Tuesday – Trouble at 1,700 for the Russell

What's wrong with small caps?

All the other indexes seemed pretty happy yesterday but the Russell 2000 fell 1.5% and are down even more this morning in a non-stop UGLY day of trading where almost every candle formed on the hourly chart was a down one (and the up ones were pathetic).  Volume was also almost all red and much stronger than Friday's up volume, which was completely reversed by noon.  

So far, this is just a natural rejection of the Russell's 10% run for the year, which began at the 1,550 line on Jan 2nd so 10% from there is 1,705 and that's why we have been shorting the Russell below the 1,700 line, looking for that rejection.  According to our 5% Rule and rounding off to the more significant 1,700 mark, a 150-point run expects a 30-point (20% of the run) rejection so 1,670 should be a weak retrace and that's all this is so far.  Another 30 points would be a strong retract (1,640) and still not really bearish unless we fail it.  As noted in Friday morning's PSW Report:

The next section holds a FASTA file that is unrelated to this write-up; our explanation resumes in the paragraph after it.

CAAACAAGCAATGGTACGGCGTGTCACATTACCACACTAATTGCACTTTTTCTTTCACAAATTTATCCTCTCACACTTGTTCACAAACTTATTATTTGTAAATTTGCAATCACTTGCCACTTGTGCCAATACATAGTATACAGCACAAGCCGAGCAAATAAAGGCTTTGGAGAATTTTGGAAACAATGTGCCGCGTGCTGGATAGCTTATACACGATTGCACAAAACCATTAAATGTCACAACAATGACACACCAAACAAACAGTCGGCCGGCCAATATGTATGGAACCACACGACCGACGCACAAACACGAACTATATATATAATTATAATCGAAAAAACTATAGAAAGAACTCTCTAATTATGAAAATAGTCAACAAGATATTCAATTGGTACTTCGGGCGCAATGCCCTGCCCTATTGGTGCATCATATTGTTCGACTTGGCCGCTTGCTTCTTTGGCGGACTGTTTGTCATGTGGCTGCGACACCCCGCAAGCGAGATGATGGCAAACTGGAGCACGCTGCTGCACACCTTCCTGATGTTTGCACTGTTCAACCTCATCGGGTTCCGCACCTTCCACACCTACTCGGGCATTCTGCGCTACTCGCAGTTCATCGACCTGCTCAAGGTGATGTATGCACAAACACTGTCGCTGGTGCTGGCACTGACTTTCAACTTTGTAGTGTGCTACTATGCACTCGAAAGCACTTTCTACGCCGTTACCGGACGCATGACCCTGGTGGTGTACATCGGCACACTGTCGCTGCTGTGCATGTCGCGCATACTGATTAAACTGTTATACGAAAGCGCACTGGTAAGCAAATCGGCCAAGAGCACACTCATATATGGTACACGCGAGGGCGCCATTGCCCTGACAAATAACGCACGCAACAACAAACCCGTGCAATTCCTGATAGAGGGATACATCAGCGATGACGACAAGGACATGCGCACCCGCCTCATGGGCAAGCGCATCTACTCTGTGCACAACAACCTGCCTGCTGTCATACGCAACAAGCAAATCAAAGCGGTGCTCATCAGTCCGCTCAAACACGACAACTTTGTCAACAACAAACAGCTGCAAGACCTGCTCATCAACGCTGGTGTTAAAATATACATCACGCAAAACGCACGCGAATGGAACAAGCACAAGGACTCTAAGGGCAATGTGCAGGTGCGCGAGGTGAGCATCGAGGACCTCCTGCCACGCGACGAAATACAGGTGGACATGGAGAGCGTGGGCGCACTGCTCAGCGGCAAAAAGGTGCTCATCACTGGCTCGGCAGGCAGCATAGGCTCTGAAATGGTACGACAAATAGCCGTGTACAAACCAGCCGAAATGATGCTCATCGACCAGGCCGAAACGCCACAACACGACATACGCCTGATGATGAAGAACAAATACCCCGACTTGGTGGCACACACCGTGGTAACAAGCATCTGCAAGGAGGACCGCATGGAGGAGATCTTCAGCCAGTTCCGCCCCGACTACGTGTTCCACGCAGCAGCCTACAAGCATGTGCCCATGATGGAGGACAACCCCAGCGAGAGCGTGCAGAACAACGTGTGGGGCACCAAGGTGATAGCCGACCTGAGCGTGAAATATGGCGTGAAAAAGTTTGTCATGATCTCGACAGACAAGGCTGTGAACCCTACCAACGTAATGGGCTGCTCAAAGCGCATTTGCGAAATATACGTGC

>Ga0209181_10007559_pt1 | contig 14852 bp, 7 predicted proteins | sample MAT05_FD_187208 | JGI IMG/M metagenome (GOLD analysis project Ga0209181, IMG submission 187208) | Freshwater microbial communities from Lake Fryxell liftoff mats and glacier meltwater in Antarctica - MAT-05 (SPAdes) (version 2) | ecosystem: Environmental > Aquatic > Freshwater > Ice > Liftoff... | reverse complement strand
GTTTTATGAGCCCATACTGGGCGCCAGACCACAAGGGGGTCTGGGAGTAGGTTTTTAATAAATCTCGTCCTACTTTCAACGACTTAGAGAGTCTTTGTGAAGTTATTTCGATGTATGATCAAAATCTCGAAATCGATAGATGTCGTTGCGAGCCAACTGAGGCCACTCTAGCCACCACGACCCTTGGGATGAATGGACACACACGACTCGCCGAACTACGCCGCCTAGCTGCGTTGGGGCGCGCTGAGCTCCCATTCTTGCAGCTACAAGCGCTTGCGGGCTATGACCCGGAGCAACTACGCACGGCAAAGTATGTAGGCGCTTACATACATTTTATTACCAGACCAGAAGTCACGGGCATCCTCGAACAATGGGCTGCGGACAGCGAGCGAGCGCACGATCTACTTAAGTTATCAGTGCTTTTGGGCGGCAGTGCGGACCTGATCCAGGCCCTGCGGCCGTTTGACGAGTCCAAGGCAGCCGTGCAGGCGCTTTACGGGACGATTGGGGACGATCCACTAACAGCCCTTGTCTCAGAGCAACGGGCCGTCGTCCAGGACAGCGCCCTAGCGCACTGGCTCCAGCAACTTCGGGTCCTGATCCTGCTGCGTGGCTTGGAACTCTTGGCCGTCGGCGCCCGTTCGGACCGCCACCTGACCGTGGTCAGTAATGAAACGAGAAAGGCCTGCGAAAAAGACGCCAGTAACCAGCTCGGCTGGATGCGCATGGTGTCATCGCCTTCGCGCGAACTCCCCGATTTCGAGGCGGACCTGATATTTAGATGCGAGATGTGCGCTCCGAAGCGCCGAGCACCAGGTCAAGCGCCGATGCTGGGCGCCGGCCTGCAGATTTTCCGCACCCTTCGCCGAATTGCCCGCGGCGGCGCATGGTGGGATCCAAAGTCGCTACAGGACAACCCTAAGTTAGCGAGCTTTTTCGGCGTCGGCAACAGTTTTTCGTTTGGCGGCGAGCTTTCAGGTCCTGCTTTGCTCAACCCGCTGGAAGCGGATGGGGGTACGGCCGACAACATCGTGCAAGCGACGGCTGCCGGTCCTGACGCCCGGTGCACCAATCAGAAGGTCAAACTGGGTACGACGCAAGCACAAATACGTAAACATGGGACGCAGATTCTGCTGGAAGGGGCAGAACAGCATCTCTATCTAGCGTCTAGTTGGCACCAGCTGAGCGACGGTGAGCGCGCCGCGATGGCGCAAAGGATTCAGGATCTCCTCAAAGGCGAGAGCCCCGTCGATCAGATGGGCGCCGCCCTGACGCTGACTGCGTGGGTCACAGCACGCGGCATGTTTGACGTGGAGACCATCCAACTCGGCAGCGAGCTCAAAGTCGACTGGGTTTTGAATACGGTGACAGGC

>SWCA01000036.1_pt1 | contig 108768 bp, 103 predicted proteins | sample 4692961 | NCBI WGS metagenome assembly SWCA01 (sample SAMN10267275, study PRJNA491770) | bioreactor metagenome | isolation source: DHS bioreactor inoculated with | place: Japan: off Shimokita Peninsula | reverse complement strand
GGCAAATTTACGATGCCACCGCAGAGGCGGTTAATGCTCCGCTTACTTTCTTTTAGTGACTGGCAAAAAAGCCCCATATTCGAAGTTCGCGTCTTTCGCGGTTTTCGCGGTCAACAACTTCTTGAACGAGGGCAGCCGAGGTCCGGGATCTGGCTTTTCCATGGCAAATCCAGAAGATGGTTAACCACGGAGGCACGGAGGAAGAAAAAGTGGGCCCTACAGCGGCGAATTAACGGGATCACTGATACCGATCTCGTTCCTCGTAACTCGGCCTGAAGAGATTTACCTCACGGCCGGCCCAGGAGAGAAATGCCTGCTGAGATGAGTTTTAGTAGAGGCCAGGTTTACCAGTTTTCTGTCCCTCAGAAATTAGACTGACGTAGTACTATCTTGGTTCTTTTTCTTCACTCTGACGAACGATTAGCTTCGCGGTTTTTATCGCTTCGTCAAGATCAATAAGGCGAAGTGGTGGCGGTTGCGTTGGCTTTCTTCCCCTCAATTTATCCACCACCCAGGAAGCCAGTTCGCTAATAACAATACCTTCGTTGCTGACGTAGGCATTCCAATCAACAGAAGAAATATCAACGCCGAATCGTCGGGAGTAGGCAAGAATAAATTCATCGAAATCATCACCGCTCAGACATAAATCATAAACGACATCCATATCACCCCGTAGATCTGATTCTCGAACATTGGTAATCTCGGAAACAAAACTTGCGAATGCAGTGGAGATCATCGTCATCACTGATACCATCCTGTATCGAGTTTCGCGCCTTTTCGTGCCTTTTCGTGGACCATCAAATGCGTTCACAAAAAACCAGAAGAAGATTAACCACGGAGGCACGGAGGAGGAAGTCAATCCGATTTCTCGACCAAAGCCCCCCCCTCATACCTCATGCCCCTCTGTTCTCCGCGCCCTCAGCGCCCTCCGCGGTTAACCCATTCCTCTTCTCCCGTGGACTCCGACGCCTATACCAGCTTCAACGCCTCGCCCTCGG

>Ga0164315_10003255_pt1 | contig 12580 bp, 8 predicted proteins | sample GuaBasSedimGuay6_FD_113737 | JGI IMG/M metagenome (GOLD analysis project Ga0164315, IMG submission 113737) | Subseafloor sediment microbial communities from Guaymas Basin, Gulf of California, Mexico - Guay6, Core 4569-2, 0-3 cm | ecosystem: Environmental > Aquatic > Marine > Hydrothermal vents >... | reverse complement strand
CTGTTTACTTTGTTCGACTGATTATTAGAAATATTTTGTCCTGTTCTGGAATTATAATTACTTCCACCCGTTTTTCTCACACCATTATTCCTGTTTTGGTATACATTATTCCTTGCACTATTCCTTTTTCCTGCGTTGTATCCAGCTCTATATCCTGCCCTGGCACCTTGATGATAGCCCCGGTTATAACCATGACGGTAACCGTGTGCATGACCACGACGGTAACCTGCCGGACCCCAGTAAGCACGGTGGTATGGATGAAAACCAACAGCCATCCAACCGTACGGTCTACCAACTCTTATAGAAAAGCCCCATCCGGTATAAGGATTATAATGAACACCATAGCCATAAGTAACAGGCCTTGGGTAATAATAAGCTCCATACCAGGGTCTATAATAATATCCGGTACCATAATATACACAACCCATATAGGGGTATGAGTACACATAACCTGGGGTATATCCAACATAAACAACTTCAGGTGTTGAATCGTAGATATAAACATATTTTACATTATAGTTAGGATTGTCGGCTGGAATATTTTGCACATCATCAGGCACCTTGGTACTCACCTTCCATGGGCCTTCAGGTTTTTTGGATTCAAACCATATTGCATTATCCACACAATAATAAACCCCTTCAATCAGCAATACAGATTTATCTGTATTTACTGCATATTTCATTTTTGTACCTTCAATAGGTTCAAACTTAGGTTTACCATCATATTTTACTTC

Notice on our Big Chart that the Russell has failed its 50-day moving average at 1,700.  There's nothing bullish about the market until it takes that back and watch out below if any of the others fail to confirm a new downtrend but, as I said, not today – today we have to make the quarter look pretty so we can bring some fresh retail suckers in to hold the bags next quarter

Remember, I can only tell you what is likely to happen and how to make money trading it.  A 30-point drop in the Russell is good for gains of $1,500 per contract and, since we expect a bounce off the weak retrace at 1,670 – we already know where we're likely to stop out.  Now that we have that range, we look at the 40-point drop from 1,710 (because we can't round off in the short-term picture) to 1,670 (but we do use the goal line – even if it doesn't actually hit) and now we look for a weak bounce – which is 20% of the 40-point drop – to 1,678 and a strong bounce to 1,686, which we have to clear before looking bullish…
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